Cost-of-Living Adjustment Coming in September

Eligible NYSLRS retirees will see a cost-of-living adjustment (COLA) increase in their monthly pension payments beginning in late September 2021. For payment dates, check our pension payment calendar.

This COLA is a permanent annual increase to your retirement benefit. It is based on the cost-of-living index and is designed to address inflation.

cost-of-living adjustment (COLA) coming soon

How Cost-of-Living Adjustment is Determined

COLA payments are based on the rate of inflation, as reflected in the consumer price index published by the U.S. Bureau of Labor Statistics. The law requires that COLA payments be calculated based on 50 percent of the annual rate of inflation, measured at the end of the fiscal year (on March 31st). In addition, the COLA cannot be less than 1 percent or greater than 3 percent of your benefit.

The COLA adjustment is applied to the first $18,000 of your benefit calculated as a Single Life Allowance, even if you selected a different pension payment option. Once your COLA payments begin, you will automatically receive an increase to your monthly benefit each September.

The September 2021 COLA equals 1.4 percent, for a maximum annual increase of $252.00, or $21.00 per month before taxes.

eligibility for cost-of-living adjustment (COLA)

When Will You See the Increase?

Eligible retirees will see the first 2021 COLA payment in their September pension payment. It will be available to those with direct deposit on September 30, 2021. If you receive a paper check, the COLA will be included in the check mailed on September 29, 2021.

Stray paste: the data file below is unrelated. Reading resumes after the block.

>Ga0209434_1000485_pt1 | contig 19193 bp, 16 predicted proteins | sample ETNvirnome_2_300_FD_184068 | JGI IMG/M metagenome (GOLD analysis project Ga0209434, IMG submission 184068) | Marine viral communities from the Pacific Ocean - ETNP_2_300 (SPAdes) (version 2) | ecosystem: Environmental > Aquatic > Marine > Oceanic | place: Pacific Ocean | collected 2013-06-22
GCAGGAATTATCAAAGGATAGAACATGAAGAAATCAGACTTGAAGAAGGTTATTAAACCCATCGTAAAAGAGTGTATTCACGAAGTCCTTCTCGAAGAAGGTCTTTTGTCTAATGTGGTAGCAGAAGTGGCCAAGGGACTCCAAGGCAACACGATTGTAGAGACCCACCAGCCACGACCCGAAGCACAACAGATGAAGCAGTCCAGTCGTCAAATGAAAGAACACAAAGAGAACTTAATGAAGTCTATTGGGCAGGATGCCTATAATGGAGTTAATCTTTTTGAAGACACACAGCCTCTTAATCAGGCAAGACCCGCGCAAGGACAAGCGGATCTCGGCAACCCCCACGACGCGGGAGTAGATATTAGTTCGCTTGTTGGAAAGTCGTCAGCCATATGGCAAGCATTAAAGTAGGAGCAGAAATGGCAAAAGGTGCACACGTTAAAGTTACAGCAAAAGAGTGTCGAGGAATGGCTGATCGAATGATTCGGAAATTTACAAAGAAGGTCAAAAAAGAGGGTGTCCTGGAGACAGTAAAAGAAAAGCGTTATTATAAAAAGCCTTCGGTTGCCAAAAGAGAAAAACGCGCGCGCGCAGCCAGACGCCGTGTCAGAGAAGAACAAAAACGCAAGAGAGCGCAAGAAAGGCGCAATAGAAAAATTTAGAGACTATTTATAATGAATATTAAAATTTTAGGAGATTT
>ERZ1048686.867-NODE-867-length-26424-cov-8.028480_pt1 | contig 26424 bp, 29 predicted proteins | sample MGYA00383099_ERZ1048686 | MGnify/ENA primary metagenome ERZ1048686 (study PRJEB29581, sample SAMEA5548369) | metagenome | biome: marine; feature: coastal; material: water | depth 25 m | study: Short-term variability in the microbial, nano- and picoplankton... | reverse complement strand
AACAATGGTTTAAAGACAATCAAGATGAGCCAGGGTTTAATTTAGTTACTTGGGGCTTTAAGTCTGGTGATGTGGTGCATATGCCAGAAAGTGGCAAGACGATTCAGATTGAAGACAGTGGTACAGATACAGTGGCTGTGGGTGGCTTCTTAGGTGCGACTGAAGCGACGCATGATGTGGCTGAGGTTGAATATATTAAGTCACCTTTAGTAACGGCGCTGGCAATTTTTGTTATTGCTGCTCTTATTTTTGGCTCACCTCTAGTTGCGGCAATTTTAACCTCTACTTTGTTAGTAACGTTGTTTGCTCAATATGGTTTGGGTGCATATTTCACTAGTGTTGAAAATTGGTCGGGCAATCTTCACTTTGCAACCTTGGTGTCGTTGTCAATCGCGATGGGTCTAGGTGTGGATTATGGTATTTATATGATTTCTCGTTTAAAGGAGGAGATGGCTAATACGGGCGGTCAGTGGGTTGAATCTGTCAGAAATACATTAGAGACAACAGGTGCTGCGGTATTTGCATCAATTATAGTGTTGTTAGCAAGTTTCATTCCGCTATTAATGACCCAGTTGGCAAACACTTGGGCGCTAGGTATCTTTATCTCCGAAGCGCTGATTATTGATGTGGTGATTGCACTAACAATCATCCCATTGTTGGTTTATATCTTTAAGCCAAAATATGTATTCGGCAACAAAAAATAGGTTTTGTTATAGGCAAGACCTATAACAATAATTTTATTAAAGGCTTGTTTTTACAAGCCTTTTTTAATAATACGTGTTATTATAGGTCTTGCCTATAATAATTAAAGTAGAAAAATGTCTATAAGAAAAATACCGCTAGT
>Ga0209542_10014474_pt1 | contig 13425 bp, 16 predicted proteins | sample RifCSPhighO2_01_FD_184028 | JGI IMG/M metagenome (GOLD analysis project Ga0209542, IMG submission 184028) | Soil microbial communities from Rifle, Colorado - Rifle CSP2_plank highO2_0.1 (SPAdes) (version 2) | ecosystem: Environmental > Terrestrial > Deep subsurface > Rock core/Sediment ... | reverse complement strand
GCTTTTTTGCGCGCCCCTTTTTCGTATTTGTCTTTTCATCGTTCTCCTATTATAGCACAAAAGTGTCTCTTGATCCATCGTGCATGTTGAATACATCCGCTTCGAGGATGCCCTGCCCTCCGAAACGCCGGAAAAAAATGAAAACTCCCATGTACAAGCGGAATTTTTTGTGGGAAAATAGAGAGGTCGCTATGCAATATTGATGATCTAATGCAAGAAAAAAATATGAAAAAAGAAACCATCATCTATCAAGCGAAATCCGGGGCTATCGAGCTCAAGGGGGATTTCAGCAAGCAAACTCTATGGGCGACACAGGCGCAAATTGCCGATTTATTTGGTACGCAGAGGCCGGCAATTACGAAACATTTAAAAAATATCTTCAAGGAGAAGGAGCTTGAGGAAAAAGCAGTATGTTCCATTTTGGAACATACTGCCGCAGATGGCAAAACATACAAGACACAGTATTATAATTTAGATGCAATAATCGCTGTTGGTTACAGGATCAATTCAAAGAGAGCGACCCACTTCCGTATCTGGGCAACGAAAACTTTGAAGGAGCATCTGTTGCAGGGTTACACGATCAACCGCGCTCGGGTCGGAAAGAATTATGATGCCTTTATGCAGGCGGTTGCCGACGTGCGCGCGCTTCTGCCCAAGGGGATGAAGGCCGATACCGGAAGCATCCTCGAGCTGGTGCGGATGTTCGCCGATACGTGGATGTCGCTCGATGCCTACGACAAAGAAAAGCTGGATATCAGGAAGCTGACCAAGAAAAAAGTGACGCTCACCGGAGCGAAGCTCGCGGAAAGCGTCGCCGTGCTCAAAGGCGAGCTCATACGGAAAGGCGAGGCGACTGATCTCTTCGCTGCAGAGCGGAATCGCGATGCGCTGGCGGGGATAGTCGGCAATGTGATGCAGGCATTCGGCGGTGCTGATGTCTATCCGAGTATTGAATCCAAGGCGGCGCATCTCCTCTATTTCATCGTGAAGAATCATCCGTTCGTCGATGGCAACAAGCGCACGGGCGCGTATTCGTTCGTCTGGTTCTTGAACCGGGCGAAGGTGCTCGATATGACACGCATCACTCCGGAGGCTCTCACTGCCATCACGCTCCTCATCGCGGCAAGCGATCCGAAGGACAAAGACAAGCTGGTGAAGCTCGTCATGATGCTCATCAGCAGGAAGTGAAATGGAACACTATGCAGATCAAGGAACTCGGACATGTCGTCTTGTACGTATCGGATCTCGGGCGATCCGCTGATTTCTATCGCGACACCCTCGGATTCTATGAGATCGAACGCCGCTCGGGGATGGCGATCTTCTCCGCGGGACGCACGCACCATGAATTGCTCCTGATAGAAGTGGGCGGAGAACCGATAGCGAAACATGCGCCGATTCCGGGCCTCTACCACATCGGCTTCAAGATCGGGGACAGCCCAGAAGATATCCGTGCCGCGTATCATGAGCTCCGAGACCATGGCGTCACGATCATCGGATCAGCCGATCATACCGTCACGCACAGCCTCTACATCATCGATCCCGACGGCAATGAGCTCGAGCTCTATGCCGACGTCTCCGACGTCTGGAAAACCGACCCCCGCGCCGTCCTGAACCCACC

You can sign in to your Retirement Online account to view a current breakdown of your pension payment. If you have direct deposit and are eligible for a COLA increase, you will receive notification of the net change in your monthly payment amount in September.

If you are not eligible for a COLA yet, you will receive your first increase in the month after you become eligible. This payment will include a prorated amount to cover the month you became eligible. After that, you will receive a COLA increase each September.

41 thoughts on “Cost-of-Living Adjustment Coming in September

    1. NYSLRS Post author

      Please review the eligibility requirements outlined in the blog post graphic. Also, you can find out the date you will become eligible for COLA by calling our customer service representatives. Call 1-866-805-0990, press 2, then follow the prompts.

      You can also email our customer service representatives using our secure email form. Filling out the secure form allows them to safely contact you about your personal account information.

      Reply
  1. Kenneth Lomando

    I retired in 1987 and saw the first cola many years later. If my memory serves me correctly there was a catch up increase for the retirees based on the year they retired. My question is will the NYSLRS be doing another such catch up increase for the retirees retired over 30 years. As we all know the pensions were a lot lower 30 plus years ago.

    Reply
    1. NYSLRS

      The State Legislature would need to pass a bill and the Governor would need to sign it into law in order to increase the COLA amount for retirees retired over 30 years.

      Reply
  2. Frank Coleman